Blue Garlic

Reply Tue 30 Jul, 2013 08:37 pm
I was using a Teflon coated pot that made my pickles taste like metal so I have changed to a canner will this be ok? why is my Garlic turning Blue?
Reply Tue 30 Jul, 2013 09:54 pm
@plumber John,
Why is my garlic turning Blue

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Reply Tue 30 Jul, 2013 10:18 pm
@plumber John,

Question: Sometimes when I preserve garlic or foods that contain garlic, the cloves turn a blue color. Is it still safe to eat when this happens?

Answer: The blue or green color that you see is caused by an enzymatic reaction and is perfectly harmless. Natural sulfur containing compounds in onion and garlic breakdown quickly when exposed to oxygen to give us the typical pungent flavors we associate with these foods. These react in an acid environment with natural amino acids to form the harmless colored pigments you see.

The age of the garlic may have something to do with the reaction. Some have found that storing the bulbs for 2-4 weeks at 70°F will decrease the likelihood for this color to form. Some have also suggested blanching the individual cloves in boiling water for a minute to inactivate the enzyme. This may have an affect on the flavor though.

Garlic and onions can also turn green if stored in the light for too long. This time the color is the result of chlorophyll formation. Chlorophyll is harmless, but bitter flavors may accompany the color change. So store all your onions and garlic away from the light.
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Reply Tue 30 Jul, 2013 10:20 pm
@plumber John,
What recipe are you using for your pickles? What equipment does the recipe suggest you use?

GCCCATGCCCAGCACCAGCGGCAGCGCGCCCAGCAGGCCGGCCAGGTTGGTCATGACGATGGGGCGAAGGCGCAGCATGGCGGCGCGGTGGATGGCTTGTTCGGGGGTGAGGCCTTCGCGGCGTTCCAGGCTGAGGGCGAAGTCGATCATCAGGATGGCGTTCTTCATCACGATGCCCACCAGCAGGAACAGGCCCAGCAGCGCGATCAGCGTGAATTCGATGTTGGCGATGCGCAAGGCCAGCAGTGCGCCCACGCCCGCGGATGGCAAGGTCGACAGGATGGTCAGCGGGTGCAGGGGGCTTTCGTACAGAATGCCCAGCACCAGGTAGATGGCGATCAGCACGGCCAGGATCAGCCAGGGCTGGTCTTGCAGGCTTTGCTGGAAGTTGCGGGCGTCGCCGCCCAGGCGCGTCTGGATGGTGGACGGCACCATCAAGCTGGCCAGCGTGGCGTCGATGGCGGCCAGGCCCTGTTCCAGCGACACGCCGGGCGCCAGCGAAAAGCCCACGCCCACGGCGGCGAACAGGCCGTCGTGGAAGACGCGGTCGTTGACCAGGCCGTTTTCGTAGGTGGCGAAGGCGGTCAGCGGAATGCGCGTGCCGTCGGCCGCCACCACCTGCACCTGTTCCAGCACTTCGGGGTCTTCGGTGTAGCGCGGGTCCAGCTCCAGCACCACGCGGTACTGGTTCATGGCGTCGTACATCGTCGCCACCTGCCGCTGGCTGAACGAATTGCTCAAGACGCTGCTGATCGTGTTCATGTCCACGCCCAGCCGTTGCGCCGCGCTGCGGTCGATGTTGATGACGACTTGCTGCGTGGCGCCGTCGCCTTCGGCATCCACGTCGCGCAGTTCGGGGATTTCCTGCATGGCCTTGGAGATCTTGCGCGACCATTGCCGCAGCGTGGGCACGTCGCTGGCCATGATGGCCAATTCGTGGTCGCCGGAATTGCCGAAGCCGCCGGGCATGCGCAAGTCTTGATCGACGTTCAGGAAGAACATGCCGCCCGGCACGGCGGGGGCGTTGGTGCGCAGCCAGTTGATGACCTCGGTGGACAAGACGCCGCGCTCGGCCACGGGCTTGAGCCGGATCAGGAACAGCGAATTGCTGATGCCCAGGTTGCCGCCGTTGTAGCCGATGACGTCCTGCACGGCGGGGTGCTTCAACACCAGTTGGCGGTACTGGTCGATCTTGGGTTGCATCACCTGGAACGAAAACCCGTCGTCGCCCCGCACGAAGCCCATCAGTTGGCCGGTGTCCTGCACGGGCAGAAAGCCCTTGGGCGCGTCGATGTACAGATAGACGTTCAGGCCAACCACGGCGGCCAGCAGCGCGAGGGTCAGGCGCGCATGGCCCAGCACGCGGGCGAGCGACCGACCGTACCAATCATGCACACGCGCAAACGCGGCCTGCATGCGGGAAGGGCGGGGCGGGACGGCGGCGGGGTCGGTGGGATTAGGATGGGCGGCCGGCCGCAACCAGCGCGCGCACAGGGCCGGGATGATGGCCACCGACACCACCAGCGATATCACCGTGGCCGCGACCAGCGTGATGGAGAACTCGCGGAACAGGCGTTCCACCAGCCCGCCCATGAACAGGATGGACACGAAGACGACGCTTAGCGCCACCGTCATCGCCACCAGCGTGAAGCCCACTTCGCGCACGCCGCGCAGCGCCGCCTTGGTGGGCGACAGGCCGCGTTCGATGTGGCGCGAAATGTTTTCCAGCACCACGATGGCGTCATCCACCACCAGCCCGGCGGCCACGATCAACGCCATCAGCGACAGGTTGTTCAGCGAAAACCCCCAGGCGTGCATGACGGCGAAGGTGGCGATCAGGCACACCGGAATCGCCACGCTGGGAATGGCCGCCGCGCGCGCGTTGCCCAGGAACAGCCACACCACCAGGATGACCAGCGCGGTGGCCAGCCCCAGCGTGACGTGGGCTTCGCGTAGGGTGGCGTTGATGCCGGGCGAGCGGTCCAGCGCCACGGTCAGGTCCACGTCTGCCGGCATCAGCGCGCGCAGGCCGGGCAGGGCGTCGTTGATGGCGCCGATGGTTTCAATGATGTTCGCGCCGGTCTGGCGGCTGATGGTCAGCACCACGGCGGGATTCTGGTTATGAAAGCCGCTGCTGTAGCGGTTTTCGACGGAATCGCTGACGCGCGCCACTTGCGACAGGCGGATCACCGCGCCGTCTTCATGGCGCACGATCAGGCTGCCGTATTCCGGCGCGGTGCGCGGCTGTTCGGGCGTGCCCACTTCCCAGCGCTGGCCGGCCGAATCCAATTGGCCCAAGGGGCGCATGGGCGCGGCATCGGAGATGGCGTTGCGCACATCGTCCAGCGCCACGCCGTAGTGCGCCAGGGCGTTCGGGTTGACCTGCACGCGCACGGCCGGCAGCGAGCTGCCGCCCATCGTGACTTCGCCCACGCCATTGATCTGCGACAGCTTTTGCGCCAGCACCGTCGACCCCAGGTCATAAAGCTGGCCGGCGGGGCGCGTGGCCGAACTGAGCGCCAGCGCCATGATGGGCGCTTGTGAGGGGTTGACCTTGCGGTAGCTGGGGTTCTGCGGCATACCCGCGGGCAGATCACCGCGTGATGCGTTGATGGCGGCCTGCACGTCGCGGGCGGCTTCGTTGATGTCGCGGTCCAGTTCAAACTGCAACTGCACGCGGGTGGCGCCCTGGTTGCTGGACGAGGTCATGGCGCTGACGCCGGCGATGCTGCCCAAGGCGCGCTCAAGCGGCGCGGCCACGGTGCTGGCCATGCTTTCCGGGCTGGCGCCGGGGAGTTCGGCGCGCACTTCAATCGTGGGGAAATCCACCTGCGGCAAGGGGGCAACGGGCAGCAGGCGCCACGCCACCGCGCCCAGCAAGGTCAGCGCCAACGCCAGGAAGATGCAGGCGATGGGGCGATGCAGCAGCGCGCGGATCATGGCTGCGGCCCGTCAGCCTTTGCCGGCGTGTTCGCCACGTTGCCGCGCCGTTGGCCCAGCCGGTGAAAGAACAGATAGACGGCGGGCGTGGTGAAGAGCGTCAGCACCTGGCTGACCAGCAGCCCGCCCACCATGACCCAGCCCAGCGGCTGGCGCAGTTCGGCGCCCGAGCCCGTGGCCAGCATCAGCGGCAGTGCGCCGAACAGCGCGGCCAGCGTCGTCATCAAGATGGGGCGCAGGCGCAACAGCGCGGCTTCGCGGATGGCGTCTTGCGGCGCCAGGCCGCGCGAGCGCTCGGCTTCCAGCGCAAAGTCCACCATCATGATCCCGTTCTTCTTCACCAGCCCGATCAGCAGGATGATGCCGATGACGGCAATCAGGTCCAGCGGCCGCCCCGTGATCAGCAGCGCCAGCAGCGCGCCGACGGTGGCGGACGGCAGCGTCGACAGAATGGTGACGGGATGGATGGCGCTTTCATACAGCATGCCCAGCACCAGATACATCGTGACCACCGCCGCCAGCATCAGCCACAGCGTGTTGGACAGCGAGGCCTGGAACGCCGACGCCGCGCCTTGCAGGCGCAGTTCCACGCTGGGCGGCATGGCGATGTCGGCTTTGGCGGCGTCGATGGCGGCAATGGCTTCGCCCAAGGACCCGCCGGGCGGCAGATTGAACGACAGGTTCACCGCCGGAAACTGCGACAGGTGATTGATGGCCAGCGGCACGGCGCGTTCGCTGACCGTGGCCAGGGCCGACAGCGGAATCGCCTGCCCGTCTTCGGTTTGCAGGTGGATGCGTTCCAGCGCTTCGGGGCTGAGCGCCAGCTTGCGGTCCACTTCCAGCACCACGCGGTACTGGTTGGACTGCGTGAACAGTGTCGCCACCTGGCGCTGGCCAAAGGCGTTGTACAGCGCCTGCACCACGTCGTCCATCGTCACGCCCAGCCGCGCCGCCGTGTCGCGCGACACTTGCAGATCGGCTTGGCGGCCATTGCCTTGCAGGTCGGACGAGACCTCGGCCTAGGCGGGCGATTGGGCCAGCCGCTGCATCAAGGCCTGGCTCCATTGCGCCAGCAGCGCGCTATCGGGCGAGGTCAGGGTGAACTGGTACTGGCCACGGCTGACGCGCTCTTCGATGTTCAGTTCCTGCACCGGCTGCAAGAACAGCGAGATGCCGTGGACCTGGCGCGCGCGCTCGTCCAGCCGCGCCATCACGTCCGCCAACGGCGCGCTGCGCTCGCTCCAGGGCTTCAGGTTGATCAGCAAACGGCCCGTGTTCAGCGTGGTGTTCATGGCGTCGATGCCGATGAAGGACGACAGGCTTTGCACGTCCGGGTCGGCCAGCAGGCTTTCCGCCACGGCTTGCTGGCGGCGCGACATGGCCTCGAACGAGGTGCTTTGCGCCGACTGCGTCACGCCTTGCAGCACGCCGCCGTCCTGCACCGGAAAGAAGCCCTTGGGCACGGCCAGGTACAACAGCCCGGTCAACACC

Which method of pickling are you using, a cold process or a hot process?
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Reply Tue 30 Jul, 2013 10:25 pm
@plumber John,
Check out some of the other similar topics here about canning and pickling.

This one is about the cold process of pickling:


This one is about several processing methods:


A collection of favorite pickling recipes from some of our members:


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Reply Tue 22 Jul, 2014 01:49 am
Help please, just noticed i used regular salt and not my kosher salt for pickling beans & carrots (entire garden) Will they be ok? I used regular salt in my jar withour thinking.

Reply Tue 22 Jul, 2014 01:56 am
You can always open the jars, dump the brine, rinse the vegetables and do it again with the correct salt.

Be sure to reprocess using good canning procedure.

Here's some info for you:



Don't use iodized salt or table salt as a pickling ingredient. Anti-caking ingredients in both of those salts will make your brine cloudy, and iodine in iodized salt will discolour the items you are pickling, and when pickling fish, iodized salt may give the fish a bitter flavour.

You need to use a pure salt: pickling salt, kosher salt or dairy salt.

Don't alter the amount of salt in recipes -- it's there for a reason, which is health safety, and as a side point, too little salt may cause the item you are pickling to go soft and slimy.

Don't even think about using imitation salt substitutes. They are meant to fool your taste-buds, but they will not fool deadly bacteria.

There are now food safety expert certified recipes for low sodium pickling methods. These recipes preserve both the safety aspect of the food product, along with the satisfying crunch.

Note to North Americans: when swapping one (acceptable) salt for another, it's best done by weight, because salts have different grain sizes, which can lead to cup measurements being off.
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